If, like my friend Angie, you’re not a fan of sharks, this is definitely not the post for you. Quit reading right now and find something else to do.
Still with me? Then allow me to introduce you to Lydia. She’s a great white, one of a hundred or so sharks worldwide being studied by OCEARCH – a non-profit organization that examines the biology, health and migration of sharks and other top predators in an effort to protect them and enhance public safety and education.
Thanks to a tracking tag, OCEARCH has been following Lydia’s movements since March 2013. And the girl really gets around. She’s traveled more than 35,000 miles in two years, venturing as far north as Newfoundland, Canada and east across the Atlantic almost to the UK.
Whenever Lydia surfaces for more than a minute or so, her tagging device signals a satellite, reporting her location. Her most recent ping, detected March 12, indicated she was headed straight for the Bahamas.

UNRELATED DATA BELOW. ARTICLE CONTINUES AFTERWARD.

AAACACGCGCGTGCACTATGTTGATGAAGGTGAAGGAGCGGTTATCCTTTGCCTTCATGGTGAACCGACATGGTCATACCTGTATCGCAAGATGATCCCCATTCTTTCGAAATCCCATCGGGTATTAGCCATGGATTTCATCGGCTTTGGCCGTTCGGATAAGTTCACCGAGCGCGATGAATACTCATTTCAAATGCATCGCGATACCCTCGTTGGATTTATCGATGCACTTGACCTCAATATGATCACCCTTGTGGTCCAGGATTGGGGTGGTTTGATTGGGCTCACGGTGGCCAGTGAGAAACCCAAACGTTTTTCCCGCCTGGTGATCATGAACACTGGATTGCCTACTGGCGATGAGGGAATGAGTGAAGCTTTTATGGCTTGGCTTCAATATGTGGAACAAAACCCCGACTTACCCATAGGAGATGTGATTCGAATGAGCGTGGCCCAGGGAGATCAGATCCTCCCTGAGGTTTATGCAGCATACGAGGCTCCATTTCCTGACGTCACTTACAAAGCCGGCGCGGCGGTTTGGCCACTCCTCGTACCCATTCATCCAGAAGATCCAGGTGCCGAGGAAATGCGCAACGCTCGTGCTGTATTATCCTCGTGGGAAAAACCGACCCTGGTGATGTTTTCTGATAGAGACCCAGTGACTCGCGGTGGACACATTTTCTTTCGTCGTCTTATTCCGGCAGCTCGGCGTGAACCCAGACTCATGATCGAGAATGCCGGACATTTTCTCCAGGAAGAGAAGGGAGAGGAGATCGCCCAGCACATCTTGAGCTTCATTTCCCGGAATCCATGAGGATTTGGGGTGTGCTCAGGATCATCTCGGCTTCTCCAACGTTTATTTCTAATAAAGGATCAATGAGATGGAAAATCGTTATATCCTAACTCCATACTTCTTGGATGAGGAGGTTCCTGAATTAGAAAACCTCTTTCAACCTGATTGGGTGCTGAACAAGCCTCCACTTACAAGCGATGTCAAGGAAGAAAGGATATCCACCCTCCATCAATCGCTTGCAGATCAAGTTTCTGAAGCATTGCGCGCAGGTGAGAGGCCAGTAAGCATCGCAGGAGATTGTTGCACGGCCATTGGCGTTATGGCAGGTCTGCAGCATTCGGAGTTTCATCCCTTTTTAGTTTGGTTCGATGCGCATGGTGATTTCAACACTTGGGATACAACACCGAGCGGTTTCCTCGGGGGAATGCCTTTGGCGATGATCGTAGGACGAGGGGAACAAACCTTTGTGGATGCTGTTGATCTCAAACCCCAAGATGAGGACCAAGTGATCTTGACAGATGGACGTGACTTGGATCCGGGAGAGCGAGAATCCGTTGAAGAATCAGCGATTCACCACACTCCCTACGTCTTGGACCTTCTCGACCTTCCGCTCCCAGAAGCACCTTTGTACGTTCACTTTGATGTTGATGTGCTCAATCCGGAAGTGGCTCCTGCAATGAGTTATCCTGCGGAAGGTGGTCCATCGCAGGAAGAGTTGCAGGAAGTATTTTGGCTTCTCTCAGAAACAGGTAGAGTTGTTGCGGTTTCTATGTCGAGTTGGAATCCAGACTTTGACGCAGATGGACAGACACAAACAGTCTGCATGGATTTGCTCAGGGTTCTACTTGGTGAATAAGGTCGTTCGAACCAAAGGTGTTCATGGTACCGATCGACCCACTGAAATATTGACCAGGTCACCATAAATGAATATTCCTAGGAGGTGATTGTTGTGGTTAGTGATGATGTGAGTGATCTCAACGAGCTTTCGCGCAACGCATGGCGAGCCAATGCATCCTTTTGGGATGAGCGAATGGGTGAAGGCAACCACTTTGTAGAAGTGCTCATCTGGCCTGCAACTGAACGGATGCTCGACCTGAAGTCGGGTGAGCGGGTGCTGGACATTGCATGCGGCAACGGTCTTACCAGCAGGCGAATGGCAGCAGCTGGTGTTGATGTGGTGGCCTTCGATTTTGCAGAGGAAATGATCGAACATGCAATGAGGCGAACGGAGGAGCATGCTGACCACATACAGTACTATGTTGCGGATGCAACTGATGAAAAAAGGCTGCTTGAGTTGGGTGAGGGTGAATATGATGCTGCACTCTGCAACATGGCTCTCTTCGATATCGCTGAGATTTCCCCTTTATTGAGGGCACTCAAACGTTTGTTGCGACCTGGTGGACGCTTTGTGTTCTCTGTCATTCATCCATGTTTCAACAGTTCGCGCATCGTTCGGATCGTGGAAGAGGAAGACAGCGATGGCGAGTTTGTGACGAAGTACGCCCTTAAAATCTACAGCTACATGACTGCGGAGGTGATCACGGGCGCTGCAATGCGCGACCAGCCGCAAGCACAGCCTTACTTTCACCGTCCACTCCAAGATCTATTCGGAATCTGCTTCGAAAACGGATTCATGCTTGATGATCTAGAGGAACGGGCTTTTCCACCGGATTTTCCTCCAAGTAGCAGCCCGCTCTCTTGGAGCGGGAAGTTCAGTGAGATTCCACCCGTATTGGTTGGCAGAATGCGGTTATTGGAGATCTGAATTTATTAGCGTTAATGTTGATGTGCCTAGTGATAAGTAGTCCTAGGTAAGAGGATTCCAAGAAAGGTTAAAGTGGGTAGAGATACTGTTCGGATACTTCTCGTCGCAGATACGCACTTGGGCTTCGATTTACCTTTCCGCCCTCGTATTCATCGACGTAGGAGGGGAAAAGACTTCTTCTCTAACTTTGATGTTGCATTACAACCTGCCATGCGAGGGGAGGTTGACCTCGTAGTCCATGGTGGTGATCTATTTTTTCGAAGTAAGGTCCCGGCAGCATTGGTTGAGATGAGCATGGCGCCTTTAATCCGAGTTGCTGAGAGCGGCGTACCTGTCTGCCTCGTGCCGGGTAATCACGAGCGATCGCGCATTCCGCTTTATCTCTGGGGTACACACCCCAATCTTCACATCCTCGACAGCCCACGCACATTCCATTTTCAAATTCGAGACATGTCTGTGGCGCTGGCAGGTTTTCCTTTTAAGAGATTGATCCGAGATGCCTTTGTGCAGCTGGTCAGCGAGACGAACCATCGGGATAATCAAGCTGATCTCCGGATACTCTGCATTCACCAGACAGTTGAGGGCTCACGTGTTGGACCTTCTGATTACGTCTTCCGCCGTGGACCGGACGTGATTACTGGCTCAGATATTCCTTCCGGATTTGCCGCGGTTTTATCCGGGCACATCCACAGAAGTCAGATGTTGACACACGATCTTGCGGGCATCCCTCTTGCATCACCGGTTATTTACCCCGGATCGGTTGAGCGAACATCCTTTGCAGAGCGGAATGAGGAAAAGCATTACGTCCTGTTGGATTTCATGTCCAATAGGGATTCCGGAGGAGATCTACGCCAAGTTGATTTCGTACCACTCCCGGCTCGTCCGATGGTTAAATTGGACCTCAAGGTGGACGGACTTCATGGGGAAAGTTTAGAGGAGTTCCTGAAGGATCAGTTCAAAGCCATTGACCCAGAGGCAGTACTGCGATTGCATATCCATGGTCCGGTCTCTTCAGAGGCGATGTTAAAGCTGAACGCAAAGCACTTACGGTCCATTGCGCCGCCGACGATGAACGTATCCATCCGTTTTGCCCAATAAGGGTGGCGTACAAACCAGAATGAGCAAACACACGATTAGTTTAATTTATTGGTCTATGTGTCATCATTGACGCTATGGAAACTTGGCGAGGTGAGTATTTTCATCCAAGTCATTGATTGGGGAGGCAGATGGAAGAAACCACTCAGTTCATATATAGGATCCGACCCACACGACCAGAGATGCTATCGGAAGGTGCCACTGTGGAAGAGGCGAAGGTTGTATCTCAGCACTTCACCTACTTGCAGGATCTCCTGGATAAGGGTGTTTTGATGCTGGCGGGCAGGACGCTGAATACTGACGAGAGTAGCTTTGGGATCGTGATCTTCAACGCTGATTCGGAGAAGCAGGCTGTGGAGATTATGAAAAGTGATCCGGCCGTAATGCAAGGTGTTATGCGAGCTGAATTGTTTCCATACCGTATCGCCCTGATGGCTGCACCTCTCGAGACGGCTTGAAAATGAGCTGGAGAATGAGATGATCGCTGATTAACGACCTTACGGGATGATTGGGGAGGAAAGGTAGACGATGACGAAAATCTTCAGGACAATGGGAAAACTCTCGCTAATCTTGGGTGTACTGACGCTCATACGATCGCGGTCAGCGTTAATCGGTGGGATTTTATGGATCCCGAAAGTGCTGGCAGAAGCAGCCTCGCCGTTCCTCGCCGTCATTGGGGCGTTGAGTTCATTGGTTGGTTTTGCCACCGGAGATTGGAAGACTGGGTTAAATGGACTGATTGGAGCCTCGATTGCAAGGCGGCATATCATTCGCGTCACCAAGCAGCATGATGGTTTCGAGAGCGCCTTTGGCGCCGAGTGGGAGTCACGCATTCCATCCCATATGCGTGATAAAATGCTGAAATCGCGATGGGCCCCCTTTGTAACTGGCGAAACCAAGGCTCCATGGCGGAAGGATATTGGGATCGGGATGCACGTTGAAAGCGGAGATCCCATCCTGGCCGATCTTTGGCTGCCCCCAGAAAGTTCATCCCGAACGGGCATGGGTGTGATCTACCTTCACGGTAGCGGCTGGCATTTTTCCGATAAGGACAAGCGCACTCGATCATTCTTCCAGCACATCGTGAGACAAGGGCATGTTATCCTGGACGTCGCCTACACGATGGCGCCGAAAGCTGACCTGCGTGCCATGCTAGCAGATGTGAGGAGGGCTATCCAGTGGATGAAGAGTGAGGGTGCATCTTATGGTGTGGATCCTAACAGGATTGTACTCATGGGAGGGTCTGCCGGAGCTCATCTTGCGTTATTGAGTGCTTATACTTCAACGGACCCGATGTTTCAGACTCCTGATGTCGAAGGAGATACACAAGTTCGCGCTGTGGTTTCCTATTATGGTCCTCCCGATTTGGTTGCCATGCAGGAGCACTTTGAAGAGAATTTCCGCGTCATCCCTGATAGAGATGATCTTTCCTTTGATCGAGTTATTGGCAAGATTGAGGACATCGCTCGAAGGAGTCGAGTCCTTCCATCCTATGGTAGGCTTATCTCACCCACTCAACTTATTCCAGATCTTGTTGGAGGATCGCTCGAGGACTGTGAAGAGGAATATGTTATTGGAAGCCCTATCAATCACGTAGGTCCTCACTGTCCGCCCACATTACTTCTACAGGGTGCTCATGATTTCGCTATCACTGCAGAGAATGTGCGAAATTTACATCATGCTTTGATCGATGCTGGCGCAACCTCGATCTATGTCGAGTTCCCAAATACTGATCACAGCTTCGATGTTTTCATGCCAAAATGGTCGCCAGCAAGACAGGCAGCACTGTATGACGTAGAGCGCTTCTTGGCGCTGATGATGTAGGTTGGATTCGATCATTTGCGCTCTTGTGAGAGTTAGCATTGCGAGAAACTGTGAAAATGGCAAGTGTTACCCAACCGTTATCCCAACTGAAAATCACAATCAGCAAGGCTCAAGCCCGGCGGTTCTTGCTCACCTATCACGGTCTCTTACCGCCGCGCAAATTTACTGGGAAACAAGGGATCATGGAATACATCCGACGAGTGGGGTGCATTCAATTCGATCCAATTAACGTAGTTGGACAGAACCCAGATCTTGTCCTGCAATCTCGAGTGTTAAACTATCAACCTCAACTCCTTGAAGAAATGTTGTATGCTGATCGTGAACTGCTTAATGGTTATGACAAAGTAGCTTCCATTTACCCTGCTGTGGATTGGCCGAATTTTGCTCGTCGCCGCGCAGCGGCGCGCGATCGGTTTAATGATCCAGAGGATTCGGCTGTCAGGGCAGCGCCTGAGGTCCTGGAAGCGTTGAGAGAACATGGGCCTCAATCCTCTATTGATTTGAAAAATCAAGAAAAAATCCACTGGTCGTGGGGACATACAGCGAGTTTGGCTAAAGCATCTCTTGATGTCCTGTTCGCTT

By tagging Lydia and other sharks, OCEARCH can track and study them in a way that’s impossible to do with free-swimming, untagged creatures. According to the organization, the tracking tags don’t injure the sharks or disrupt their normal movements or lifespans. (Did you know great whites can live up to 70 years?!)
Lydia’s current location won’t be known until she “pings” again, but if you’re in or near the Bahamas, keep an eye out for her. At 2,000 pounds and 14.5 ft long — and with red and blue tags on her dorsal fin — she shouldn’t be hard to spot!